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Do you need a ‘Pre-Nup’?

Screen Shot 2016-06-22 at 11.59.38 amSam and Sally have been in a relationship for three years and have recently moved in together. They both have their own home, some savings, shares and  superannuation funds. They have adult children from previous relationships who now live independently,  and Sam and Sally have decided that they should purchase a smaller dwelling in which to live together, now that there are no children left in the household. Both have been through separation and divorce  before, including property settlement. Neither wish to go through that trauma again.

Sam consulted a Family Law Specialist and said,  “Sally should have the security of knowing her house  remains hers, and that I won’t make a claim on it.  I  would like the security of knowing my superannuation  remains mine, and Sally won’t make a claim on it. Do we need a ‘pre-nup’? Do those things even work?”

Sam’s Family Law Specialist advised that security could be achieved in setting some ground rules in the event of a separation, by entering into an appropriate agreement. “We don’t call the documents, ‘pre-nups’,  we call them Binding Financial Agreements,” said  the Family Law Specialist. “They are specialised documents which need careful  attention  and  particular drafting. If they’re done properly, they can be a great way to protect assets.”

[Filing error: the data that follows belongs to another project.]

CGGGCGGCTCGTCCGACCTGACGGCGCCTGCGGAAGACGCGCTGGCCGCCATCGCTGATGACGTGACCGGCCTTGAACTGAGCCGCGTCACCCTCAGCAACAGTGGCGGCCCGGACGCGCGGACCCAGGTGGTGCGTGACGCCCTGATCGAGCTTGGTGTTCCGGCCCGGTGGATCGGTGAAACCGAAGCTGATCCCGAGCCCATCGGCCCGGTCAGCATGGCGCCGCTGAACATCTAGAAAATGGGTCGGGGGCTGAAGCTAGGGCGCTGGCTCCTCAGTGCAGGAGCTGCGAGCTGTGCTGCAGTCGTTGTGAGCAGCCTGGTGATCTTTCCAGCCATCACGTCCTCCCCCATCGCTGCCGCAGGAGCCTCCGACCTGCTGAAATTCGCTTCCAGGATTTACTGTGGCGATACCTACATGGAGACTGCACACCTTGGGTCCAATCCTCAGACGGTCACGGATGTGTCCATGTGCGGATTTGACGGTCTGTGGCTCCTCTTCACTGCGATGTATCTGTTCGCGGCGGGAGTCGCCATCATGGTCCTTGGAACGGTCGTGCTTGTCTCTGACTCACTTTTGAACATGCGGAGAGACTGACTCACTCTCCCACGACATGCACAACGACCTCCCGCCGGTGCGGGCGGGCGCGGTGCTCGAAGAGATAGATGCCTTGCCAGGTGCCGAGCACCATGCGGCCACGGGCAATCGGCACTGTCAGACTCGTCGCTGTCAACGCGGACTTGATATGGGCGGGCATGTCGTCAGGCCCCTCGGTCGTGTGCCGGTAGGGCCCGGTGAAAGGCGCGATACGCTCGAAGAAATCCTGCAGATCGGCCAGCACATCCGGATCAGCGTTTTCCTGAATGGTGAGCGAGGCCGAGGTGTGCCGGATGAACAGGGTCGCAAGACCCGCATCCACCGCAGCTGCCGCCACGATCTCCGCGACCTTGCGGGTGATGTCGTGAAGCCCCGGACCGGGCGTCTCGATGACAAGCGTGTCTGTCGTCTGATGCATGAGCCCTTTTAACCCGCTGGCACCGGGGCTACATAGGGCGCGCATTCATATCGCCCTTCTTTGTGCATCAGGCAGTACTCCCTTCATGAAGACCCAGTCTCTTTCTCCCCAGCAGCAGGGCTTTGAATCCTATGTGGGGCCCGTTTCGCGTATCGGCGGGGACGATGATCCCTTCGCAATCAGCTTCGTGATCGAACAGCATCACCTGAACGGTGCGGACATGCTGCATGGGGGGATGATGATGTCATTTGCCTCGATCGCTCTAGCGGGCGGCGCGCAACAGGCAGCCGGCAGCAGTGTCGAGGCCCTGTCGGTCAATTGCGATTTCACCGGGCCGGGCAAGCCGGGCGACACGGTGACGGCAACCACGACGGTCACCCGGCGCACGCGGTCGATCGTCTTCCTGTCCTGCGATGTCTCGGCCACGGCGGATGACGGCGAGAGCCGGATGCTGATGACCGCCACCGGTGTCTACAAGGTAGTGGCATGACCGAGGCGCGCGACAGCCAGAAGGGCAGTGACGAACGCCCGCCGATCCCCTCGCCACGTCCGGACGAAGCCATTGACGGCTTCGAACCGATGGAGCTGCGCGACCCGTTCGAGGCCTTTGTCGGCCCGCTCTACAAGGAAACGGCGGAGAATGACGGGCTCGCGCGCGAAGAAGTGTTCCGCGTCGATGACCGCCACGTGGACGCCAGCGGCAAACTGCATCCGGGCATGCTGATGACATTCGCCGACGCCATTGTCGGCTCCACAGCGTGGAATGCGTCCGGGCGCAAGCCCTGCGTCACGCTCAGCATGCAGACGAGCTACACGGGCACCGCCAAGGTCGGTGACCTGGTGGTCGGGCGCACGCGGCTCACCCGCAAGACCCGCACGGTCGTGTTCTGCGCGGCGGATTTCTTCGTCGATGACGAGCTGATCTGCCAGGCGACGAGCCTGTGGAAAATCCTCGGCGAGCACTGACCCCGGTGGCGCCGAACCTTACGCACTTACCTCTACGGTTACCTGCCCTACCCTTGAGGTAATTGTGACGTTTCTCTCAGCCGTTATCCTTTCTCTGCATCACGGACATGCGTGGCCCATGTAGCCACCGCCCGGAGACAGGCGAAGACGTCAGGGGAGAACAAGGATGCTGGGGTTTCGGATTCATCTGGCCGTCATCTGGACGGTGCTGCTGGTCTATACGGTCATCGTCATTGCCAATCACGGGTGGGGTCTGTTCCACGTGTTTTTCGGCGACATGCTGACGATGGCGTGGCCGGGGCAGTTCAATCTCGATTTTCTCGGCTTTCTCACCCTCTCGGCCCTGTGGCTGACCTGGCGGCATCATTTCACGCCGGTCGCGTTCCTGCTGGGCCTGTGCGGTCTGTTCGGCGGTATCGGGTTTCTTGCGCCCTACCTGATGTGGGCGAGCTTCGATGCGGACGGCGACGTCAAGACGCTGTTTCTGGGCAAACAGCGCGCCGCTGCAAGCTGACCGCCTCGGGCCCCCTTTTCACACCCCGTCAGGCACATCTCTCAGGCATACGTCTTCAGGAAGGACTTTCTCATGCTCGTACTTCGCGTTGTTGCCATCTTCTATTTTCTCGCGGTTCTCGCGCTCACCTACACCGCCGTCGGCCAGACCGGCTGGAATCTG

Although an awkward topic, Sam’s Family Law Specialist gave him some ideas on how to broach the subject with Sally. Sally agreed a Binding Financial  Agreement sounded like a sensible idea, and she  obtained some advice from her own Solicitor.
By entering into a Binding Financial Agreement there  is a  sense of security and relief, and removal of  the  stress of financial concerns for themselves and for  their adult children. Everyone knows where they stand.

Binding Financial Agreements can be entered into at any stage during a relationship – when you move  in together or whilst you are already living together, and whether or not you are married.

However, the longer you delay the process, the  more difficult it may become to implement. If asset protection is a matter concerning you, be sure to obtain some legal advice sooner rather than later.

To find out what safeguards may benefit you, contact us or call us on (02) 9523 3007 to arrange an appointment with one of our Family Law Specialists.